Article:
Participating in DIY workshops, I am often asked about the difference between varnishing or sealing a finished project. Both are excellent finishing techniques, when applied in the right circumstances.
Did you know that the internal structure of wood contains thousands of microscopic cells or tubes that run up and down the length of the wood grain? These tubes carry nutrients that are essential for tree growth and, once cut and dried, continue to expand and contract in high humidity conditions.
Even after a synthetic finish is applied to the wood surface, the wood continues to expand and contract depending on the external environmental conditions in which it is placed. It is not a process that you are going to notice but there are some obvious indicators that this is happening. In very humid climates, an exterior door, garage door, or even a wooden door may swell and stick, or you may have difficulty opening a wooden window. This is due to the fact that the wood has swollen (expanded) as a result of excess moisture absorbed by the wood. Swollen wood will eventually dry out and return to its original shape, although some sanding may sometimes be necessary.
With the above in mind, when deciding which finish to apply to your wood projects, it helps to know a few facts beforehand.
What is varnish?
Varnish is a mixture of resins and oils that are applied to the surface of wood to provide a protective layer against damage. The varnish is available in various formulations, from gloss and semi-gloss to a matte finish. The most common varnish used today is polyurethane varnish.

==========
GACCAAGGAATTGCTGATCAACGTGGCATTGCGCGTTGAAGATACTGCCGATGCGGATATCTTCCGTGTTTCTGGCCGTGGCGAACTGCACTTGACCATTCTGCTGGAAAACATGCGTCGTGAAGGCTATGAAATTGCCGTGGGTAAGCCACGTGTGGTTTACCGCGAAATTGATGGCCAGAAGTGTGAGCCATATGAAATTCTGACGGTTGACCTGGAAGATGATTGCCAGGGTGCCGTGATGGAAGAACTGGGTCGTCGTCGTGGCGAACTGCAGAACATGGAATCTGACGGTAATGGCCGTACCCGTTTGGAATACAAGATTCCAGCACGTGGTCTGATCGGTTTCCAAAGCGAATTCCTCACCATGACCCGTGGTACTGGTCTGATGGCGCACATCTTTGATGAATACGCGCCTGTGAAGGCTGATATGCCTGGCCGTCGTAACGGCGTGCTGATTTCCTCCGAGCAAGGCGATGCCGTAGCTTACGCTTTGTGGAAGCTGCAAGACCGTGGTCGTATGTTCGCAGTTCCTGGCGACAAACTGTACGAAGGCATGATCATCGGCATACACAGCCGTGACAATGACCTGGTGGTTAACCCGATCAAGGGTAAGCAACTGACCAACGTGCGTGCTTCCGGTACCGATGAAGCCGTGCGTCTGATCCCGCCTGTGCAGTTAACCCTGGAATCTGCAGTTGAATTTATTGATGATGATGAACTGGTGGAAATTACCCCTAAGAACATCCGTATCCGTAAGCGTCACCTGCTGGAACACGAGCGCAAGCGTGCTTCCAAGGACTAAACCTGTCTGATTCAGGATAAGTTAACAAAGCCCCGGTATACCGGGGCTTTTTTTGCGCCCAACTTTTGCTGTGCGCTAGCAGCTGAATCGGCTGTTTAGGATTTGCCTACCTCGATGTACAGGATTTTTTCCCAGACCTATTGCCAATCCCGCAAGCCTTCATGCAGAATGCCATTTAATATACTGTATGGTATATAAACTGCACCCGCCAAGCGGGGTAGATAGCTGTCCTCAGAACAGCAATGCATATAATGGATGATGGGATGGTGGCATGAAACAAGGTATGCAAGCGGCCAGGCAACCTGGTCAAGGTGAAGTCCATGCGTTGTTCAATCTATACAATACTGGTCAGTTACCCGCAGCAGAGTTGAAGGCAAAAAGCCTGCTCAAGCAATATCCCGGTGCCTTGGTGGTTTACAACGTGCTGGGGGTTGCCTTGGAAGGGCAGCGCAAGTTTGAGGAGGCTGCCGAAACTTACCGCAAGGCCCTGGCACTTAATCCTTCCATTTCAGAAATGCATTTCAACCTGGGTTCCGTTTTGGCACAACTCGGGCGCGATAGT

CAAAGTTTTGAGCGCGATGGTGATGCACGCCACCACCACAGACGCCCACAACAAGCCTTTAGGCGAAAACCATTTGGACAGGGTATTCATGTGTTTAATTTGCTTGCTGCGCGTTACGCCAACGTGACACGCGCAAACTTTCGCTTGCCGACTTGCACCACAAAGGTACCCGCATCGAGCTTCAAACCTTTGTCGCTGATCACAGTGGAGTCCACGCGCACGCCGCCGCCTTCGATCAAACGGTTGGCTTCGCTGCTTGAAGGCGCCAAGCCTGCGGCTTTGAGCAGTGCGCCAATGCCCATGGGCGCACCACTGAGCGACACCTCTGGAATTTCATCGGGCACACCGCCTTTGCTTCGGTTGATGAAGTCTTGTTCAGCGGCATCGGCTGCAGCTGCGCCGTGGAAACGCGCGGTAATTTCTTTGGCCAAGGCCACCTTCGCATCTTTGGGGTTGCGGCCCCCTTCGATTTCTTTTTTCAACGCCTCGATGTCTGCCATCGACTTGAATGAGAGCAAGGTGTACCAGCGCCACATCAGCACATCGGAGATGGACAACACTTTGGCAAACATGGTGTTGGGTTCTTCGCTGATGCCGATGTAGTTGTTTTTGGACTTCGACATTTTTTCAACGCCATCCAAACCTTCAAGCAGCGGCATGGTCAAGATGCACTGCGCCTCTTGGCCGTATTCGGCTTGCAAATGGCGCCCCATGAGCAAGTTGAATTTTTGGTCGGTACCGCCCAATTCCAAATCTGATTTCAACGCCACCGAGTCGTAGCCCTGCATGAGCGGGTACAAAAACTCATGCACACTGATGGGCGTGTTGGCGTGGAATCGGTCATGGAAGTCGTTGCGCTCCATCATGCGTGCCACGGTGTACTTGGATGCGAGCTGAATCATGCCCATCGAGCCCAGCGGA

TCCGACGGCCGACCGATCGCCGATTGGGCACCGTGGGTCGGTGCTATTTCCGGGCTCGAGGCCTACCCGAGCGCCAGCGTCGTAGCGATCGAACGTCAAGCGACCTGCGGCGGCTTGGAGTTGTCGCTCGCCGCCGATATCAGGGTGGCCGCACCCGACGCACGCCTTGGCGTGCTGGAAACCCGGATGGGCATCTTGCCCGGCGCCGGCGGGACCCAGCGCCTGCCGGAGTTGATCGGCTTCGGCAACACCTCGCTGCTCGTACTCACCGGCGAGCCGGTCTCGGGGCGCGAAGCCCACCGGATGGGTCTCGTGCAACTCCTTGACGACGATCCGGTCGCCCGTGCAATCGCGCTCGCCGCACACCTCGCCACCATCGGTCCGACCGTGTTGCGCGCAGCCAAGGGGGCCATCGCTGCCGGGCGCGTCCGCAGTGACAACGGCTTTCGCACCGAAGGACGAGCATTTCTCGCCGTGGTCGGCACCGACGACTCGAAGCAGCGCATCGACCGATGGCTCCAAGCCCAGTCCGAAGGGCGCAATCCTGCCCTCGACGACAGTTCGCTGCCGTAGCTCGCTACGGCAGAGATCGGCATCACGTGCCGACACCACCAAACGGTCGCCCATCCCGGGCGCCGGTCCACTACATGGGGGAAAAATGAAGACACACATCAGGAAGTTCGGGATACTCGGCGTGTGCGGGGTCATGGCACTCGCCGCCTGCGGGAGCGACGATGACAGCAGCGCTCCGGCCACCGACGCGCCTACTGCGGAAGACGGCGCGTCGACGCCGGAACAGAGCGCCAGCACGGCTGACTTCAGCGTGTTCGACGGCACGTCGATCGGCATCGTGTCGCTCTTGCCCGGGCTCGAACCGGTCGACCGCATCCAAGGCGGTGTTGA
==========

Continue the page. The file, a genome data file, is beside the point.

The varnish does not penetrate into the wood, but rather the first layer of varnish blocks the surface of the wood to offer protection against ambient humidity. However, due to the constant expansion and contraction of wood, over time the varnish layer can crack and perish, allowing moisture to gain access to the wood and further aggravating the problem.
What is sealer?
Sealer is a combination of resins and oils, but with a lower viscosity than varnish, meaning the sealant actually penetrates the wood to nourish and protect it from the inside, rather than from the top. It is essential to apply three coats of sealer to wood surfaces as the first coat penetrates the wood, the second coat bonds to the first coat to form a seal, and the third and final coat provides a surface that is heated, scratch and water resistant.
Sealant can be applied to almost any wood surface, interior or exterior, and there are several types of varnish designed specifically for interior or exterior conditions. UV stabilizers are added to exterior sealants to protect against sunlight, and some even contain mold and mildew inhibitors. Before applying any sealant to your exterior wood, be sure to check on the label that the sealant meets all local weather conditions.
Now that we know the difference between varnish and sealer, it makes a bit more sense as to which finish to apply to a particular project. Sealers are perfect for any surface, while varnish is best for interior surfaces where there is little chance of moisture or high humidity. For example in a bathroom, laundry room or kitchen.
Here are some tips for using varnish or sealer:
- Do not clean the brush inside the can as this adds air bubbles and can mar the finish of your project.
- Apply sealer or varnish with the grain of the wood and work away from an edge for a much smoother finish.
- Never apply too much or too little. If you’ve never done this before, practice on a piece of scrap wood to get the hang of it before starting your project.
- If dirt (or bugs) mars the surface while it’s still wet, leave it there. You will only spoil the finish. Wait until the coating is dry and use fine steel wool or 240 grit sandpaper to lightly sand the blemish.
- Always wait for the first coat to dry completely before applying the second coat. A sticky first coat will spoil and you’ll have to sand everything down and start over.
- For a high gloss finish, sand lightly between coats, excluding the final coat.
And there you have it. By following the above guidelines, you will have a perfectly finished project that can take pride of place in your home.